At first I thought there must be a problem with my theme, but other themes had the same issues. Then I thought it must be a bug in XFCE.

While looking around for a solution, I came across a post on the XFCE forum which, while it didn't relate to the issues I was experiencing, seemed worth a try. And indeed, it did solve my problems. Something in the sessions cache was breaking the GTK2 theme.

The solution was to rename the following folder:
XFCE 4.10 is not a radical change from 4.8, but there are some notable differences. I shall write about those in another post.

Wednesday, June 5, 2013

Firefox UI update to arrive in October

Back in February 2012 I wrote about a planned update to the Firefox user interface. Well it looks like it's finally going to arrive at the end of the year (probably October) in Firefox 25.

Tech Crunch has the details and the Linux version looks like this.


Sunday, June 2, 2013

Debian Stable to track Firefox ESR

Debian has up to now put its own version of Firefox (Iceweasel) into the stable release and maintained that version until the end of life of the release. This meant Squeeze users were stuck for two years with version 3.5, while Firefox had advanced to version 19. Wheezy users were going to be stuck with version 10 for the next two years, by which time Firefox could be at version 35 or more.

However, it seems that under the weight of security updates, and the hard work involved in backporting them to Debian's own version, Debian Stable will now track Firefox ESR (something testing already does, as I reported here).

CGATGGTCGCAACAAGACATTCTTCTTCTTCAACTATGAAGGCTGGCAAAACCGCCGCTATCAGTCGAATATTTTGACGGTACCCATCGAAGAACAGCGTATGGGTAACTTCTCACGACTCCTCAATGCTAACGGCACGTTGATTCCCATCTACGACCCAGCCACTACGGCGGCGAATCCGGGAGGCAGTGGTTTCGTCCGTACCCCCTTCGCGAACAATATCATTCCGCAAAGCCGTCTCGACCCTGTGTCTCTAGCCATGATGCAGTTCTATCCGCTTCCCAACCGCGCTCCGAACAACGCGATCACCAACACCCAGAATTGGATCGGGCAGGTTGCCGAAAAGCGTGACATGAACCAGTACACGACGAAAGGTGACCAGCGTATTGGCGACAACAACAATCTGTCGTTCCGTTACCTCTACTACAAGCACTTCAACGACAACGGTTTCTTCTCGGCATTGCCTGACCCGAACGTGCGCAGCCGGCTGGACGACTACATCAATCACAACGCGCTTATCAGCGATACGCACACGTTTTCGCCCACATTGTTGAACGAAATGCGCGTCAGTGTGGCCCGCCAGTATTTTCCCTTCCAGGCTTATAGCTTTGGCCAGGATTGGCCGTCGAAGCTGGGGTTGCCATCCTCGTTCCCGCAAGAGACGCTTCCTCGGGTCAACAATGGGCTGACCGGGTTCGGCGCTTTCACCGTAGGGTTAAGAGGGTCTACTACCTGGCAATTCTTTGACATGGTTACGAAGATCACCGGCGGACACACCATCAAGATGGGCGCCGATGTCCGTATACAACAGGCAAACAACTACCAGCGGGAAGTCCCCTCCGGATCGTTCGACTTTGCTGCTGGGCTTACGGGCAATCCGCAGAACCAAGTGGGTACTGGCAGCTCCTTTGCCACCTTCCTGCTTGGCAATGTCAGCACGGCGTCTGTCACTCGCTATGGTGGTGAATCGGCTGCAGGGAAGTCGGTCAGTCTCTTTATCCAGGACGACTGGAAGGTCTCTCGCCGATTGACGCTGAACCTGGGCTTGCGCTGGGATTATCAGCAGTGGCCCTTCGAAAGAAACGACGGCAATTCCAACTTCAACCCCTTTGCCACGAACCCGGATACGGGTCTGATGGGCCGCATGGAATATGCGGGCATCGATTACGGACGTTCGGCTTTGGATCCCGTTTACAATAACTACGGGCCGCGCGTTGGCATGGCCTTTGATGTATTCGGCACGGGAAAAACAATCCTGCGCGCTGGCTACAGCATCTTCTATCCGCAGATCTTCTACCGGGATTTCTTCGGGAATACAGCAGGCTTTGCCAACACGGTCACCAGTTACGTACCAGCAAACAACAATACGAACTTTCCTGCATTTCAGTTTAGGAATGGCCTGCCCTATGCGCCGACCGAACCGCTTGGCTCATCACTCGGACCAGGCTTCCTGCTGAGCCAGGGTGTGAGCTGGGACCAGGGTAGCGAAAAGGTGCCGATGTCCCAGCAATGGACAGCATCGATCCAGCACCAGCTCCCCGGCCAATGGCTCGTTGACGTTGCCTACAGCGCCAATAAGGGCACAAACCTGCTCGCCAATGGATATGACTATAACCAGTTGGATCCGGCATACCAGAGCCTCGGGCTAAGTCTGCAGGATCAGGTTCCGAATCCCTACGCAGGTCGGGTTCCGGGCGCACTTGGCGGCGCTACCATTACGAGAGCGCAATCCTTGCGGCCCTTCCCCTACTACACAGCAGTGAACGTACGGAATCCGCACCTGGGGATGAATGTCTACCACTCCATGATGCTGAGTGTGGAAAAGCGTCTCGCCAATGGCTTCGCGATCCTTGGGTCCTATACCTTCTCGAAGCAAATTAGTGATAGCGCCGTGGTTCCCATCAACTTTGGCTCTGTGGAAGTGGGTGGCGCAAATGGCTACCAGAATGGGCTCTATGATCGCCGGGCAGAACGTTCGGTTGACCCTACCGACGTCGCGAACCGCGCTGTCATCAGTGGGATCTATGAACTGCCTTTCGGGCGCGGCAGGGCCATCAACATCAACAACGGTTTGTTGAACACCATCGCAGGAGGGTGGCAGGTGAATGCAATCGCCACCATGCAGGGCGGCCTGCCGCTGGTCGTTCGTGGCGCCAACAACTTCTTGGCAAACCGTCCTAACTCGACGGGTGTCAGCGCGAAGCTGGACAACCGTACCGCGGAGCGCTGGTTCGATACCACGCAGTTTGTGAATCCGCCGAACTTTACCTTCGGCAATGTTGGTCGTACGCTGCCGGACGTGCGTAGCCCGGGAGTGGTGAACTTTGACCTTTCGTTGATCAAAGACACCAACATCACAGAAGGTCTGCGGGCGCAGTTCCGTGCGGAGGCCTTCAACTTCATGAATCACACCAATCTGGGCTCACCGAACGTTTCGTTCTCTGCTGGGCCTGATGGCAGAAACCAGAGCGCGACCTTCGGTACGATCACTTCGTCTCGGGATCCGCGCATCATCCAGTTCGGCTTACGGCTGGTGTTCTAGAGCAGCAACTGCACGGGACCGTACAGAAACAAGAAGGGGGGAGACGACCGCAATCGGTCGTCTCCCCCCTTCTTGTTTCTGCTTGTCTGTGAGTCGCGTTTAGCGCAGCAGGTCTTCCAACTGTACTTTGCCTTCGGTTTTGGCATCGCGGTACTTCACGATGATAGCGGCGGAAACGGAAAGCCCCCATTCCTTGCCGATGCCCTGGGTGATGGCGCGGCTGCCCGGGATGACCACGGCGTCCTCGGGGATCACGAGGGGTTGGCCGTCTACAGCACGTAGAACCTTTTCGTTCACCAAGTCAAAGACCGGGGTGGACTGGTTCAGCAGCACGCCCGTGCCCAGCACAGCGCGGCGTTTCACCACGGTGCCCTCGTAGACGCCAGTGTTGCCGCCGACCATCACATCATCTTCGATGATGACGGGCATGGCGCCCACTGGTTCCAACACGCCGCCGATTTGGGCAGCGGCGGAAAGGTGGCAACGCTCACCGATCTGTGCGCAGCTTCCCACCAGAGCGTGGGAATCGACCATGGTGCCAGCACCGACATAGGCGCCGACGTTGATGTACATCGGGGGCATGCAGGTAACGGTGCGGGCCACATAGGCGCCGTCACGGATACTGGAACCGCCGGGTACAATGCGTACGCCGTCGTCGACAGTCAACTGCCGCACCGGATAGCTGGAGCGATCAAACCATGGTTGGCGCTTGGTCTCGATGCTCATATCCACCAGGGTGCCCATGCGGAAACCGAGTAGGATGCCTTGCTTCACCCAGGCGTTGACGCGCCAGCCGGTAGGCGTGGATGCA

Multiple security issues have been found in Iceweasel, Debian's version of the Mozilla Firefox web browser: Multiple memory safety errors, missing input sanitising vulnerabilities, use-after-free vulnerabilities, buffer overflows and other programming errors may lead to the execution of arbitrary code, privilege escalation, information leaks or cross-site-scripting.

We're changing the approach for security updates for Iceweasel, Icedove and Iceape in stable-security: Instead of backporting security fixes, we now provide releases based on the Extended Support Release branch. As such, this update introduces packages based on Firefox 17 and at some point in the future we will switch to the next ESR branch once ESR 17 has reached it's end of life.

Debian Wheezy users can expect to see an update from Iceweasel 10 to 17 (and one from 17 to 24 at the end of the year). So Debian Stable users can now have (reasonably) up to date features as well as stability.

And Debian Wheezy users who would like to try out the latest features in the release version of Firefox (currently 21 at the time of writing) can get that too, as described here.